There was once a Sufi order in Egypt in the sixteenth called “al-Fāriḍīyah”. It supposedly originated from ibn al-Farid, but is no longer in existence.
Due to the subject matter of his poems and the beauty of the verse, Ibn al-Farid later became referred to as "sultan al’-ashiqin" (“the sultan of lovers”).
Moulid of Ibn al-Farid
There is a moulid of Ibn al-Farid. It begins with a procession starting in Cairo that travels through Mamluk graveyards known as the “City of the Dead” and ends at Ibn al-Farid’s tomb which lies at the base of Mount al-Muqaṭṭam in the sandstone hill area of the Eastern part of Cairo. The moulid continues for two more days of meditations, prayers and dancing. During the procession, some men put skewers through their cheeks. It does not appear that Ibn al-Farid practiced this; the origination of the tradition is unknown. It is said though that the spirit of Ibn al-Farid protects the men who do this. The trance-like aspect of the dancing and the procession are connections to Sufi background of Ibn al-Farid. This is one of the smaller moulids in Cairo and is not widely known about among Cairenes; the average participation is a few hundred.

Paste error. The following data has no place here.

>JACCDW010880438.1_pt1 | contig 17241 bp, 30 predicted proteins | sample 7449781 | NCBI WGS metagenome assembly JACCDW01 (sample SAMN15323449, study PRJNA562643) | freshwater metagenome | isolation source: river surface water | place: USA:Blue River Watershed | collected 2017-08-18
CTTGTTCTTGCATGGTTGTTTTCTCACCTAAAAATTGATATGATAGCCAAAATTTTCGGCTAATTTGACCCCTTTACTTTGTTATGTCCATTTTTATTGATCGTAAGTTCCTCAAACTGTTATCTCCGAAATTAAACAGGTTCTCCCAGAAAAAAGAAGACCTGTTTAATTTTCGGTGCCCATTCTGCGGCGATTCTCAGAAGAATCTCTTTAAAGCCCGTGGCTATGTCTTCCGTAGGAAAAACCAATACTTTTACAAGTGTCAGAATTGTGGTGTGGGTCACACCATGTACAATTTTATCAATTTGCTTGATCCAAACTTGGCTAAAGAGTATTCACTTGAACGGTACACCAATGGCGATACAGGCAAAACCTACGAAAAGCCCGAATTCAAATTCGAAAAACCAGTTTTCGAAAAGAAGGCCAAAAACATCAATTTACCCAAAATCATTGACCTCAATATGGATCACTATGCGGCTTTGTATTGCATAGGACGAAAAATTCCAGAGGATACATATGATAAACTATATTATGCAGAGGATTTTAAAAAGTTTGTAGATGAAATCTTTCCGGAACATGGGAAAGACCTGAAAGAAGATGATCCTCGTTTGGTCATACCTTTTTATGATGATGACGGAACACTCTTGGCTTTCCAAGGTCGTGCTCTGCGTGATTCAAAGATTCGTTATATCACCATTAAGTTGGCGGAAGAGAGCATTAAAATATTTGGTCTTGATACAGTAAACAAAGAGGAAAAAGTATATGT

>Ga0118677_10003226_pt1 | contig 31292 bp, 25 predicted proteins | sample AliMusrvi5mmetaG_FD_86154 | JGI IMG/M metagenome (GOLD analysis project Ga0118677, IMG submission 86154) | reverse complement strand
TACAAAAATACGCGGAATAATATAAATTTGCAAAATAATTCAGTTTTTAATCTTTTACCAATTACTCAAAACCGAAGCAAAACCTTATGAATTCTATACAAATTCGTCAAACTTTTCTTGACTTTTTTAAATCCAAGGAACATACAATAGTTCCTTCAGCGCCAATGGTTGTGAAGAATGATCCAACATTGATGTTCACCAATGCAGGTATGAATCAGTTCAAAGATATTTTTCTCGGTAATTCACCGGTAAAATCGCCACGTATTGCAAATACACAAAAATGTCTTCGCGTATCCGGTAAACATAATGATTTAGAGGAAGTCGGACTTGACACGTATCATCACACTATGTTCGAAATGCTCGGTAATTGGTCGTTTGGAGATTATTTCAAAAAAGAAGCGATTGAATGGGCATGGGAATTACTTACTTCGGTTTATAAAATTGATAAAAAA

Ibn al-Farid sections
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